BY PETER DAHL
People have an incredible capacity to chase after the wind when real problems abound. This doesn’t change when the focus is sports. The buzz around the NFL this week will be full of overreactions, day-to-day injury updates and fantasy predictions, even though Death stalks the league wearing CTE on its robes like Greek letters. This skill of avoiding uncomfortable topics continues to mitigate the positive effect that sports might have on society and vice versa. Slaying the dragons in life and in sports has become a matter of convenience.
Once again, sport has brought race and police to the surface of a sea of troubles, and once again fans have been lethargic in their response. Former tennis player James Blake, of African-American descent, was mistreated by a police officer who threw Blake to the ground without any warning after mistakenly identifying Blake as a suspect in a stolen ID case. Whether race was a factor or not, it is another instance of poor performance from America’s police force that has received crickets from the populace.
This comes just a few weeks before Thabo Sefolosha of the Atlanta Hawks goes to court after a run-in with police last spring left him with a broken ankle that ended his season. Sefolosha, of Swiss-South African descent and arrested for obstructing justice, claims to have been mistreated by the police and has opted to fight to clear his name after spurning a fairly generous plea deal.
America has a race problem. And, despite all the good cops we know, America has a police problem. Sometimes these problems overlap. The malady here is that athletes who speak out on this issue have been ignored or even rebuked. In the wake of Darren Wilson’s non-indictment, the St. Louis Rams who walked out of the tunnel in the “hands up, don’t shoot” pose were targeted by Mike Ditka’s ignorant aspersions. The host of NBA players who wore “I Can’t Breathe” shirts during warm-ups post-Eric Garner were put on blast by Geraldo Rivera and Bill O’Reilly on Fox News.
I’d like to think that the commentary of Ditka, Rivera, O’Reilly and others is a result of discomfort, not racism. But I can’t be sure. Either way, being uncomfortable is not reason enough to ignore this issue.
When we pay attention to products of sports that make us uncomfortable, change can happen. That video of Ray Rice savagely striking his wife and dragging her unconscious body out of the elevator shocked us. It angered us. And it moved us to action. There has been a noticeable increase in efforts to raise awareness concerning domestic violence in the time since Rice’s suspension. None of us wanted to see that awful footage, but it may result in preventing incidents like that from happening in the future.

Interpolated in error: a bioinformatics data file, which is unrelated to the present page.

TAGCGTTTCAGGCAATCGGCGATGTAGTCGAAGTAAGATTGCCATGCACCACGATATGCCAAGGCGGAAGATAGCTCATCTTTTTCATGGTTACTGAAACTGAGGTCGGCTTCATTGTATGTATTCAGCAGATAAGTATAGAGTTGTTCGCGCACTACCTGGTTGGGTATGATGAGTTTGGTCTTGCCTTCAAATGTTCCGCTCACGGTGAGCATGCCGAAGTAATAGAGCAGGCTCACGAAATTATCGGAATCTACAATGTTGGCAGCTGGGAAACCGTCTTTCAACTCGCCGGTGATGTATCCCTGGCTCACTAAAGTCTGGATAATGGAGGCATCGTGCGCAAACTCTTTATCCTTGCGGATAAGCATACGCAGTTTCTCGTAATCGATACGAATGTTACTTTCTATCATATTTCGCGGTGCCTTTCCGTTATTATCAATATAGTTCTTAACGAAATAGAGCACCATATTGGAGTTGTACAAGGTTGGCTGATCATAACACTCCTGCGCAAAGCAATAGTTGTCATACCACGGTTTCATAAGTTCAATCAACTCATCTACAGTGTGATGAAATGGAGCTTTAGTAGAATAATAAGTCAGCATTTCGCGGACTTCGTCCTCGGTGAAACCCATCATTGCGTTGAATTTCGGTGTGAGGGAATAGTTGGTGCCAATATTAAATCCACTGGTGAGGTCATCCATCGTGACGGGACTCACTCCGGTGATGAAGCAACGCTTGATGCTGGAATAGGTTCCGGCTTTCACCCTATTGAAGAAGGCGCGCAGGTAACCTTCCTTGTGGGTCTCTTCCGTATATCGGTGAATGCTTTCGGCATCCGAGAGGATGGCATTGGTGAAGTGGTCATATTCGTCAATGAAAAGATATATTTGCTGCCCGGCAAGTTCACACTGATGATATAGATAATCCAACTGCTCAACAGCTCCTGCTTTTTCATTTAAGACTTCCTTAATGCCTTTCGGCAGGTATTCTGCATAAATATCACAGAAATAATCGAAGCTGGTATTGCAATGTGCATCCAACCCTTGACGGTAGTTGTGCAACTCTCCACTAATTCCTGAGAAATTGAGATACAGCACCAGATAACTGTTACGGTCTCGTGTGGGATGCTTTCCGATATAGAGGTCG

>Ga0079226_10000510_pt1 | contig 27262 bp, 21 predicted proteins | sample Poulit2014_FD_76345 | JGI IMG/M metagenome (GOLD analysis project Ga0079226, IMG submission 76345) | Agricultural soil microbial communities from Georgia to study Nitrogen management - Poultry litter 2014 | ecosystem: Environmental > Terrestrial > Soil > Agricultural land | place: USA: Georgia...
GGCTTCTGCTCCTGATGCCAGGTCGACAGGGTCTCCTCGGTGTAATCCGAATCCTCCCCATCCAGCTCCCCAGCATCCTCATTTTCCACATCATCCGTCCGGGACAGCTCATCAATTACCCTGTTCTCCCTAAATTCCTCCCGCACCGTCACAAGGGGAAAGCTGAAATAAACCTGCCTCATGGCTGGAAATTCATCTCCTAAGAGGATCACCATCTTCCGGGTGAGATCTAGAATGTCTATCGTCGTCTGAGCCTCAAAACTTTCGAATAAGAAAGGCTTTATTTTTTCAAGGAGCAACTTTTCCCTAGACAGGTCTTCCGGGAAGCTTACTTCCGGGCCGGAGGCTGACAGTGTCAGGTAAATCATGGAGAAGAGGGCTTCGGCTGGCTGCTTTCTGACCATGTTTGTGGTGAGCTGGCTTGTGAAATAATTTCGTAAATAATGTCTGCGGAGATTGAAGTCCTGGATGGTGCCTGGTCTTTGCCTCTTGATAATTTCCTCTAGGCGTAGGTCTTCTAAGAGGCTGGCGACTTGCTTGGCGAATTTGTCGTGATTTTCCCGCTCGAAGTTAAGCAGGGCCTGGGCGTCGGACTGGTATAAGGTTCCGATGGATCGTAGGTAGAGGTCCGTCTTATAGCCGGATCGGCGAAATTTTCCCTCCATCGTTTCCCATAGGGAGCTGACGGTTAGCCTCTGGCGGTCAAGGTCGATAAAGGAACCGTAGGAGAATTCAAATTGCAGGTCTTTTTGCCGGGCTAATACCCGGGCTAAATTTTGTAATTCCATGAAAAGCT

Most of the time, calls for change come from sports only when it is easy or popular. While I appreciate the way the sports world has made at least token efforts to be progressive in issues of gender and sexuality, these actions have often been superficial and even come off as pandering attempts to keep up with changes in society. Not to say Michael Sam or Caitlyn Jenner had it easy, but throwing the prestigious Arthur Ashe Award at them did little to engage the issue in a helpful manner.
Our athletes face numerous challenges and injustices that deserve our attention. For instance, many come from poor upbringings and are ill-prepared to make the most of college or, for some, the riches that can follow in the pros. We are quick to highlight their ostentatious lifestyles after making millions, but we are slow to address the impoverished beginnings that so many of them came from and the social issues that create and perpetuate those environments.
Perhaps even worse, many kids are taken advantage of by NCAA sports programs. Oftentimes schools use talented athletes to earn the school money, prestige and athletic success while caring little for the well-being and future of the athlete. While a four-year degree may be part of the deal, many programs help their athletes do this unscrupulously or just let their players fail to graduate. Amateurism is a complex problem, and when athletes proposed unionization, they were denied the right to do so. They are essentially powerless in the matter.
It’s easy to look back at sports history and point to examples of progressivism, like Jackie Robinson. But that change only came after great discomfort. It’s easy to laud the inspirational life of Muhammad Ali, but we have to remember he was widely vilified in his day.
It’s time we let sports make us uncomfortable now and then and make our great pastimes an impetus for solutions, not just a source of more problems.